Testimony In Opposition to Liberty State Park Privatization (A4264) to the Assembly State & Local Government Committee

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Doug O'Malley

State Director, Environment New Jersey Research & Policy Center

I speak to express our grave concerns regarding A4264/S2807, legislation to establish the Liberty State Park Design Task Force and appropriate $250 million toward the park.  We still see this legislation as a dangerous attempt to privatize sections of Liberty State Park, lands held in the public trust for open space.

At 4.8 million visitors per year, Liberty State Park has as many visitors as Yellowstone and more than the Grand Canyon, Delaware Water Gap, Acadia and Cape Cod National Seashore. Hudson County is the 6th most densely populated county in the county. Liberty State Park is literally an urban green oasis and there has been extensive NJDEP stakeholder process to expand active recreational opportunities in the park.

In its current form, we are proud to join the Friends of Liberty State Park and other allied organizations from across the state to still strongly oppose this bill. In addition to the specific concerns outlined below, we are concerned at the speed which this legislation is moving when the Liberty State Park Protection Act (A1957/S907) has failed to be enacted into law. Passage of the Liberty State Park Protection Act would assuage many of the concerns we raise here, and if A4264/S2807 were to move forward in any form, we strongly urge it is in conjunction with the Liberty State Park Protection Act. This would best protect the Park against privatization and preserve it as a public green space for future generations in an area that lacks significant access to open spaces. 

While we are encouraged by recent amendments from the State Senate to remove mandatory revenue generating language, we are still concerned by the possibility of privatization of sections of Liberty State Park, lands held in the public trust. In its current form, we continue to oppose this bill.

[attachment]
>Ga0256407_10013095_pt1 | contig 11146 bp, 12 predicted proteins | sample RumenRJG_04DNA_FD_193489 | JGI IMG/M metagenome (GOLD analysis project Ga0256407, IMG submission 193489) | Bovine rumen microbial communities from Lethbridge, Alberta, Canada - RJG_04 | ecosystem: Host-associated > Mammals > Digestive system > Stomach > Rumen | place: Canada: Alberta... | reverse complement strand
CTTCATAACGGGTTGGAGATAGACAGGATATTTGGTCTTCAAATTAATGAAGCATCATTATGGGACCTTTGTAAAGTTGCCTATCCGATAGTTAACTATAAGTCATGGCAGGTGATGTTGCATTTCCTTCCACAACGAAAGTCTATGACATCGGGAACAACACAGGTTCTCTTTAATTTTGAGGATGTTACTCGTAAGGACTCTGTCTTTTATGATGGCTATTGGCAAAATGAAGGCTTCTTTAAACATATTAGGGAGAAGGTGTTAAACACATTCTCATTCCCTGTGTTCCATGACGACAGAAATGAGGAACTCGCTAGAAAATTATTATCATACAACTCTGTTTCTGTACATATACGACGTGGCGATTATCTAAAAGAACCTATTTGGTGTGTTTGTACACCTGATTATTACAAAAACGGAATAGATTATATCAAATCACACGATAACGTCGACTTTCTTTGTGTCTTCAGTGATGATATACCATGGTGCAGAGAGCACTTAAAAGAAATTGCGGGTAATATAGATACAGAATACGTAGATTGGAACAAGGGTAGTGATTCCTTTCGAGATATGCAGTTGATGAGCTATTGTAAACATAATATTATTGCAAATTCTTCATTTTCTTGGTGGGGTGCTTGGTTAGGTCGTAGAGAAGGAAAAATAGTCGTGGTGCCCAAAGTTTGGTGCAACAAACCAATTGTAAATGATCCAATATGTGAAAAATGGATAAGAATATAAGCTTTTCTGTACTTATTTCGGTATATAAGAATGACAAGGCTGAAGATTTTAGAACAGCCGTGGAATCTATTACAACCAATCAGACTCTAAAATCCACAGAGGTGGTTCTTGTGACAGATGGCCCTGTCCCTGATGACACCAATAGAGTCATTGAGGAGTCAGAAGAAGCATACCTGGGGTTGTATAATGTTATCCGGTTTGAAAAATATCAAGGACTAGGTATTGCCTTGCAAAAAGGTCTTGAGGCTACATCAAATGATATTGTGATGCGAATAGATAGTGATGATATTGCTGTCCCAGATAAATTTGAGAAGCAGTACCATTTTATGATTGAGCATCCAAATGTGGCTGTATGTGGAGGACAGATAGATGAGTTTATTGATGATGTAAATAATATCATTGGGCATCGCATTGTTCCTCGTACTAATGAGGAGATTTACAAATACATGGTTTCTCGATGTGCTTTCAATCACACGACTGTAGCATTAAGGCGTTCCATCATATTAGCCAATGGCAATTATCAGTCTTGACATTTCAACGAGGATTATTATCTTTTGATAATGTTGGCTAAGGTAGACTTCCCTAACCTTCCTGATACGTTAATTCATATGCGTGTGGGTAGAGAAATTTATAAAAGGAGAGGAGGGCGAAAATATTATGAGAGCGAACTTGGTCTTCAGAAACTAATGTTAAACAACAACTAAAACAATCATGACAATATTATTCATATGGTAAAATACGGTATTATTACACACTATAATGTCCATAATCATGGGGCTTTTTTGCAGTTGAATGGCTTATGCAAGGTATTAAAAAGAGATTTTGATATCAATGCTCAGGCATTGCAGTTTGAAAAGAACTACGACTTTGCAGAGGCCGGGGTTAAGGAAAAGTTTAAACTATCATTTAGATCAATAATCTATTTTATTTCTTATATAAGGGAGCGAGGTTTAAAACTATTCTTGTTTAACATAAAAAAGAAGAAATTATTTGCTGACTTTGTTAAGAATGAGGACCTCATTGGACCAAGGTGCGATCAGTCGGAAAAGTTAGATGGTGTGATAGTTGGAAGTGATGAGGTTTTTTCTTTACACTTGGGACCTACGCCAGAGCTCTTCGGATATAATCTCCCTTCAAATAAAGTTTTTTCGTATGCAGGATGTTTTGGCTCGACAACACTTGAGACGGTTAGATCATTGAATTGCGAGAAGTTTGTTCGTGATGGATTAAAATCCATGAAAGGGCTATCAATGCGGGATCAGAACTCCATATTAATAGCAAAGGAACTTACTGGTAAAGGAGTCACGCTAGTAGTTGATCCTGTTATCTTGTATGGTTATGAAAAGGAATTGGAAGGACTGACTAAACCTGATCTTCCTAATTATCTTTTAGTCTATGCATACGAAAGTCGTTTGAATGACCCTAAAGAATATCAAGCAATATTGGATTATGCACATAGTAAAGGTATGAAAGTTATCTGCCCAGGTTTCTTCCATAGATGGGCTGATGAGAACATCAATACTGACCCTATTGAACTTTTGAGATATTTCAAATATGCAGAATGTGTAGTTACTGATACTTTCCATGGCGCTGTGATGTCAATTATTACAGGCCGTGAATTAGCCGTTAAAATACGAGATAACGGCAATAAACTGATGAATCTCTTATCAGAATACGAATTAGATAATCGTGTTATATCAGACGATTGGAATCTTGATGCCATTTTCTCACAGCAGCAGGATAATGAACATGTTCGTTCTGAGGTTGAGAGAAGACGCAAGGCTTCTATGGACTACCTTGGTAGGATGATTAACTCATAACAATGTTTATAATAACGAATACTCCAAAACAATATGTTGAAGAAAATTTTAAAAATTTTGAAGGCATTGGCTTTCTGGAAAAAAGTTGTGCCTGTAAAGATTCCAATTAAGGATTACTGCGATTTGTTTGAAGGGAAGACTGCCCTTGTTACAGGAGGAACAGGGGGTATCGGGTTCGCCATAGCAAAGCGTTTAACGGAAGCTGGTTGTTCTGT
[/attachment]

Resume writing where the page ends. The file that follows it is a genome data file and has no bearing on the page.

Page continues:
However, we wish to be clear on the nature of our opposition. We are 100% supportive of the need for active recreational opportunities for residents, particularly those who live in close proximity to the park. We support investment in the park, creation of more active and passive recreational opportunities, and increased public access. However, protection of critical natural spaces and habitat areas and additional active recreation are not mutually exclusive.

In its current form, this bill has no protections for Caven Point, a natural area, migratory bird habitat, and nesting area. This serves as salt marsh and wetlands habitat for migratory bird species. Once gone, it cannot be replaced. Therefore, we urge the committee to amend the bill to create permanent protections for Caven Point. This area has seen many threats from development since the Park’s creation in 1976 and including these permanent protections would ensure this natural space, public access to the water, and outdoor classroom would continue to serve residents and visitors alike for generations.

In addition, the current text of the bill does not incorporate the recommendations of the 2020 NJDEP New Vision Plan, which was developed with extensive input from a wide array of stakeholders. We support the plan’s proposal for development of 50 acres of active recreation in the interior of the park, with almost 11 additional acres of active recreation in four locations throughout the park as well. This limit to 50 acres in the interior of the park will allow for effective restoration and remediation while still providing much-needed recreational opportunities for residents and visitors alike.